Saturday, September 1, 2012

The Money Pit

According to documents from the ITF's 2012 Annual General Meeting held in Copenhagen, the ITF's anti-doping program came in under budget for the 3rd consecutive year "as there were fewer positive cases." Anti-doping expenditures were $0.288 million lower than budget ($1.6M budget v. $1.3M actual spend). (see pages 7 and 10 of the Agenda)

The ITF anti-doping program also came in under budget for both 2009 ($122 thousand under) and 2010 ($301 thousand under). The under spending in 2010 was "due to there being fewer positive cases."

As a result of the "fewer positive cases" in 2010 and 2011, the ITF actually spent more on anti-doping in 2009 ($1.43 million) than in 2010 ($1.28 million) and 2011.

Missing from the documents is any commentary or analysis on why "there were fewer positive cases." It there no doping in tennis? Nope. Is the program so good that is it deterring doping? That certainly can't be the case. The most likely answer is it that the ITF testing isn't catching anybody (see why here). And the program clearly isn't catching as many people as the ITF's planned budgets seem to be expecting. If that is the case, what is the ITF going to do about it?

Given that there have been only two positives recorded so far this year, it looks like 2012 will also come in comfortably under budget. The ITF needs to explain the continued discrepancy between its projected and actual spending on anti-doping.

I would note that this pattern of being under budget and fewer positive cases coincides with a time period where the tennis anti-doping program has decreased both blood testing and EPO testing. Surely, these budget surpluses could have been directed into increasing such testing, as well as, conducting more out-of-competition tests and other improvements. Why isn't it happening?

Who will hold the ITF to account?


  1. For your amusement:

    1. "... the Parthenon and Plato. The Age of Enlightenment ... Voltaire and Isaac Newton..." By gosh! Watch out, ye Bodos, there be Dougies can outdo any learned-poets' slime ye are capable of oozing!

  2. I think we should appreciate Mr Ings's opinions on Operation Puerto. And understand his hints on that topic nd all others. His previous thread's post was to-the-point and telling.

    1. Welcome to the club, Mystery. Now there are two of us, already.

  3. Obviously USADA's case was pulling in the right direction. Unlike Jenkins's hopelessly biased opinion piece. You might as well have Lance himself write a piece.

    Clearly there is more in Op Puerto than there is in Balco and ll else.

    Coincidentally there is a Slam going on without a huge name nd with another in poor form.

    Take the hint.

  4. I have to admit that when I ran the ATP anti-doping program, if the legal fee budget line was looking healthy due to cheaper than expected prosecution of cases (I never had a year where the number of positives went down though) I would put that money in the final quarter of the year (as any positive then would not hit a tribunal till the following budget year so any legal cost would be next year too) into some targeted OOC and blood testing.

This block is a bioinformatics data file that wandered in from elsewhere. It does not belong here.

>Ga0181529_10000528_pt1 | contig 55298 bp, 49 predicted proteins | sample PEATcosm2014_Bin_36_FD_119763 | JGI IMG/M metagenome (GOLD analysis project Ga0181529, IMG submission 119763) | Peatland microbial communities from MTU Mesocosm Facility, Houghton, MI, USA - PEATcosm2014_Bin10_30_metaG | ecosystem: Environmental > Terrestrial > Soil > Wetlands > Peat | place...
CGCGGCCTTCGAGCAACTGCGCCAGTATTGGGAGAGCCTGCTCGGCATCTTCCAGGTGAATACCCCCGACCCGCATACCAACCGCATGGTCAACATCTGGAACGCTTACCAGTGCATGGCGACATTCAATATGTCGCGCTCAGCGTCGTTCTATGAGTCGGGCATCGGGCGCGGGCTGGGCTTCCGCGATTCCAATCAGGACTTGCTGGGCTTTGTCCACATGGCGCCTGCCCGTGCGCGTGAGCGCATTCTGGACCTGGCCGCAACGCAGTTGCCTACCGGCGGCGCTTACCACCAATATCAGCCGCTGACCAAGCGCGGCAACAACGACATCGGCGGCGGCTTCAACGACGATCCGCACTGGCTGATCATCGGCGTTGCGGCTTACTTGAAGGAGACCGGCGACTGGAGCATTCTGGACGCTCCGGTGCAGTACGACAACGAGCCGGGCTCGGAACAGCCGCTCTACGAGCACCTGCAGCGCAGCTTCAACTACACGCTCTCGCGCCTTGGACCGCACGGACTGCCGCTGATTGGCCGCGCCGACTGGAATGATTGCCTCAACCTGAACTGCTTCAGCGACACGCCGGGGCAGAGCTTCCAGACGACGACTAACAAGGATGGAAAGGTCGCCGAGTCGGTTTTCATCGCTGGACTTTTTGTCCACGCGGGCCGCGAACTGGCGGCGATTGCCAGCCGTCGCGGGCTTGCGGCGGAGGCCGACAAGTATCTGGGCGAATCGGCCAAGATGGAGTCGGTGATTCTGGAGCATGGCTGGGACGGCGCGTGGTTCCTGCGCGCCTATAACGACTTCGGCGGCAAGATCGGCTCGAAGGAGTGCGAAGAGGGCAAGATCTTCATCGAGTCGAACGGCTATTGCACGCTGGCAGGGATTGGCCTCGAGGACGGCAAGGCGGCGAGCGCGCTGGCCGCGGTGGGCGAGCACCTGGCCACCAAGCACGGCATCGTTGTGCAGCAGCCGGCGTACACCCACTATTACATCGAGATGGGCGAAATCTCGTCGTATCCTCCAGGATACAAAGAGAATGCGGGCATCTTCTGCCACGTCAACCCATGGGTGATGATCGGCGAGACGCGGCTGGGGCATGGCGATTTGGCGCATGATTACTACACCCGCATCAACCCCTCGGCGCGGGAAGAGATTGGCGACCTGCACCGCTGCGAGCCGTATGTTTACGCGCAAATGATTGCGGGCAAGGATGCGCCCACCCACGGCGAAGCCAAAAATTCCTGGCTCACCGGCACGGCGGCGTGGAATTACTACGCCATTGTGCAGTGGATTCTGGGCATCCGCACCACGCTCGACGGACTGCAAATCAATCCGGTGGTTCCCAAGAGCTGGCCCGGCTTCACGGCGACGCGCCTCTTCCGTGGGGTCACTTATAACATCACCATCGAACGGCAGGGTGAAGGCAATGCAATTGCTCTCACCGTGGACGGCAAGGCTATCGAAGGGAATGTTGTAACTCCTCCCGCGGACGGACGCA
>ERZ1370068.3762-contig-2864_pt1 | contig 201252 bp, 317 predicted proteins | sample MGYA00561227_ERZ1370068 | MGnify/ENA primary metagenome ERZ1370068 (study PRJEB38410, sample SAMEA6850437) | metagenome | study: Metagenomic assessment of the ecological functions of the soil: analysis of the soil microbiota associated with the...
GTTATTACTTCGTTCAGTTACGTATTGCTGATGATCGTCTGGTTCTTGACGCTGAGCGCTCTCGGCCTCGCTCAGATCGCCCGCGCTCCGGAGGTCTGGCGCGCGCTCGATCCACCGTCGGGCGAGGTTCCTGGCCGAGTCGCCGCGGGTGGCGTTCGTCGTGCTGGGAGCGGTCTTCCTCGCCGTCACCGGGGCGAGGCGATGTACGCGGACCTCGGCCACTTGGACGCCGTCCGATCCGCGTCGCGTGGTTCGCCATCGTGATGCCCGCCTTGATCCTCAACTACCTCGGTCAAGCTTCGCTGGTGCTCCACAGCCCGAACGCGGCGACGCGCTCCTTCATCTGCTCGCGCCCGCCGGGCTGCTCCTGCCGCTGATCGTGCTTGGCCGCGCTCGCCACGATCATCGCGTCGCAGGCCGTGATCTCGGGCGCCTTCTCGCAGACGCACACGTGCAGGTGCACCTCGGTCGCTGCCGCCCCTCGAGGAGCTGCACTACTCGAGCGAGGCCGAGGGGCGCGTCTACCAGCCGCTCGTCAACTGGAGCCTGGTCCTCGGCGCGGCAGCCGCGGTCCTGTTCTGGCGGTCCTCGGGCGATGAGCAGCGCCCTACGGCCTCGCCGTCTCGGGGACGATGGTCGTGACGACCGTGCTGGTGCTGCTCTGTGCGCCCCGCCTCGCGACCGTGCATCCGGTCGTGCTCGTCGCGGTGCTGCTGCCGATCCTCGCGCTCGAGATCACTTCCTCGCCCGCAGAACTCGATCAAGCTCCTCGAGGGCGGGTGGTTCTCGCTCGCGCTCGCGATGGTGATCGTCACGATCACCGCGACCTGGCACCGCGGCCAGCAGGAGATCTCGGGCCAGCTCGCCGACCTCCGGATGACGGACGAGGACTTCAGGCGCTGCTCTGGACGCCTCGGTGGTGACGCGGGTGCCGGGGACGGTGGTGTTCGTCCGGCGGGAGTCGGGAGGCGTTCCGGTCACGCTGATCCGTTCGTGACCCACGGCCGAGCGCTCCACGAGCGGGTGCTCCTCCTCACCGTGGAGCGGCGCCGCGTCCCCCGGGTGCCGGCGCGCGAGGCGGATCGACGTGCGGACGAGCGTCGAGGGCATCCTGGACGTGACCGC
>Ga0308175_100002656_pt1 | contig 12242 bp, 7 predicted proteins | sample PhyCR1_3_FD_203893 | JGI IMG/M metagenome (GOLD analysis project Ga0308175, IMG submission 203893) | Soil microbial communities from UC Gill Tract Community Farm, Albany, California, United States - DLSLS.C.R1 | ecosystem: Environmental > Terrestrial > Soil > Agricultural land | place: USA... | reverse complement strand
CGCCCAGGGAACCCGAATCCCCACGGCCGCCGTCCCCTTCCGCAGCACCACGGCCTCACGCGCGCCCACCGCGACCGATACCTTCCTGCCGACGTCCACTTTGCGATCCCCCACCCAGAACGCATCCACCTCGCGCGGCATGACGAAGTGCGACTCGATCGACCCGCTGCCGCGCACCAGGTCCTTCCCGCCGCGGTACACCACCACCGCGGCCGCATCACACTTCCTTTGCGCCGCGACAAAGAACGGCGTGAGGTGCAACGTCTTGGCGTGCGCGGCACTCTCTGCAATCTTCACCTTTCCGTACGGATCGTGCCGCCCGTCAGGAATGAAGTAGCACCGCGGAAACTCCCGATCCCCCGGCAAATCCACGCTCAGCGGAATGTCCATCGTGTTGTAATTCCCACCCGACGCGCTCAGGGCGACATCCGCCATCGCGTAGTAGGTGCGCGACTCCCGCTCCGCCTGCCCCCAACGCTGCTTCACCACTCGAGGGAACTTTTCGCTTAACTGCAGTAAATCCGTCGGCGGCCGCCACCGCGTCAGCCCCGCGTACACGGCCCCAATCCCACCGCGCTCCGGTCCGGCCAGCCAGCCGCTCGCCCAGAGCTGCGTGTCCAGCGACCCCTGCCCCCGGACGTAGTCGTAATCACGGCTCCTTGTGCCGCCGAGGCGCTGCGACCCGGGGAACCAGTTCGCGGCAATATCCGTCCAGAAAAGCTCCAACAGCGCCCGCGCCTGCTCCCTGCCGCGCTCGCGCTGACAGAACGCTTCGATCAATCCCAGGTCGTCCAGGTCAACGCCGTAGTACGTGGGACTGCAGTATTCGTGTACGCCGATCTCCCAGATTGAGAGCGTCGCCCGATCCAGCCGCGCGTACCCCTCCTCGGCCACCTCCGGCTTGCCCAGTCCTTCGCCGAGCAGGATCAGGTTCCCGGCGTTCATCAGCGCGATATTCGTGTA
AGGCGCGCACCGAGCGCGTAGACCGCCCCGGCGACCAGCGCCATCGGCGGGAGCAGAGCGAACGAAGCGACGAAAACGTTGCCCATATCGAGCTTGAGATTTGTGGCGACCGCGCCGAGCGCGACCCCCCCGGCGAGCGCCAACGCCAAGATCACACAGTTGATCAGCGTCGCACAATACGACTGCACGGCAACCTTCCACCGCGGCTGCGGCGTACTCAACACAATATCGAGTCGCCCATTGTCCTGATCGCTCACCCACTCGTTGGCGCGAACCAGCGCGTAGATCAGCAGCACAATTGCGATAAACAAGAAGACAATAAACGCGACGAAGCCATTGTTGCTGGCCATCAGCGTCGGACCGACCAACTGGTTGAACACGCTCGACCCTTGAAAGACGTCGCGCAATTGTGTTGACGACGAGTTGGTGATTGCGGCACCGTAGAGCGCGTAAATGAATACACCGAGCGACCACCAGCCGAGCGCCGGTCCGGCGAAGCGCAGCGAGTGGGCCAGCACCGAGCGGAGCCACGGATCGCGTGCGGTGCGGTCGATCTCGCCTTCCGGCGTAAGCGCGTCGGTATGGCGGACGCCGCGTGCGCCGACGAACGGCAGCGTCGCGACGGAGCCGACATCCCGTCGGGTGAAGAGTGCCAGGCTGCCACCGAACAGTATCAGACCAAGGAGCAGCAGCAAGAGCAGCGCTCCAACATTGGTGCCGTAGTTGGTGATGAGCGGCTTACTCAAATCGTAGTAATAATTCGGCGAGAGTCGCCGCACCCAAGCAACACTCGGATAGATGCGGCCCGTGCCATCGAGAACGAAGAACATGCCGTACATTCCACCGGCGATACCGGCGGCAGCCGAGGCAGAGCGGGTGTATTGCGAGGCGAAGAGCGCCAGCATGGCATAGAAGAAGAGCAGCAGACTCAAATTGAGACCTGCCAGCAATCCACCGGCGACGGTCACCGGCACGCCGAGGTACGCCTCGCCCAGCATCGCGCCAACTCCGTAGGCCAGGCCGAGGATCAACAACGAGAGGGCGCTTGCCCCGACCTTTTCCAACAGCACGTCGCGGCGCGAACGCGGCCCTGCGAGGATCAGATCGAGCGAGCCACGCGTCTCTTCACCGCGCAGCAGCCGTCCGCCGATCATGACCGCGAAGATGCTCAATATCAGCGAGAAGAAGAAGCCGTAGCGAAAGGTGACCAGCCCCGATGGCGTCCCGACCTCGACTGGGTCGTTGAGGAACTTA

An underspend in anti-doping is never a good look in sports with tens of thousands of players and hundreds of tournaments. There is always more to do and those thousands available at year end can achieve allot and in ways that can be very no notice and impactful.

    1. Thanks for sharing that, Richard. I think the logic you employed on this topic during your tenure is what really ticks many of us off in regards to how the program is currently being run. You lay out a solid approach for how to deal with excess budget, albeit a manner that may alter how the budget is factored in for the following year (if an abnormal amount of those extra tests in the last quarter lead to a positive that will eat up budget in the following year). Although, if you have to do fewer tests the next year so you can prosecute cases, you've already served your purpose for the most part. In the facets of the program that we see publicly, the ITF does not appear to take any steps to maximize the effectiveness of the program. The budget analysis just illustrates one more current shortcoming.


  5. Hermes Handbags package can be seen from the shape can be installed very, plenty of room, coat, cosmetics, nursing pillow with a flight, carry things can be loaded into, very convenient and practical.Louis Vuitton handbags with great boldness of vision of the changing aesthetics and eclectic fashion show famous.Things could be worse: a sunny summer day, a speedy convertible and a cool IWC Replica. The watch is also an AMG, of sorts: the Ingenieur Automatic AMG Black Series Ceramic, introduced in 2013 in honor of Rolex watches Replica’s sponsorship of the Mercedes AMG Petronas Formula 1 team.We spend the morning shooting photos of the Breitling Watches Replica?in and around the parked roadster, so we have time to scrutinize all the Omega Watches Replica ’s details.

    Hermes Handbags

    Rolex watches Replica

    Omega Watches Replica

    Louis Vuitton handbags

    IWC Replica

    Breitling Watches Replica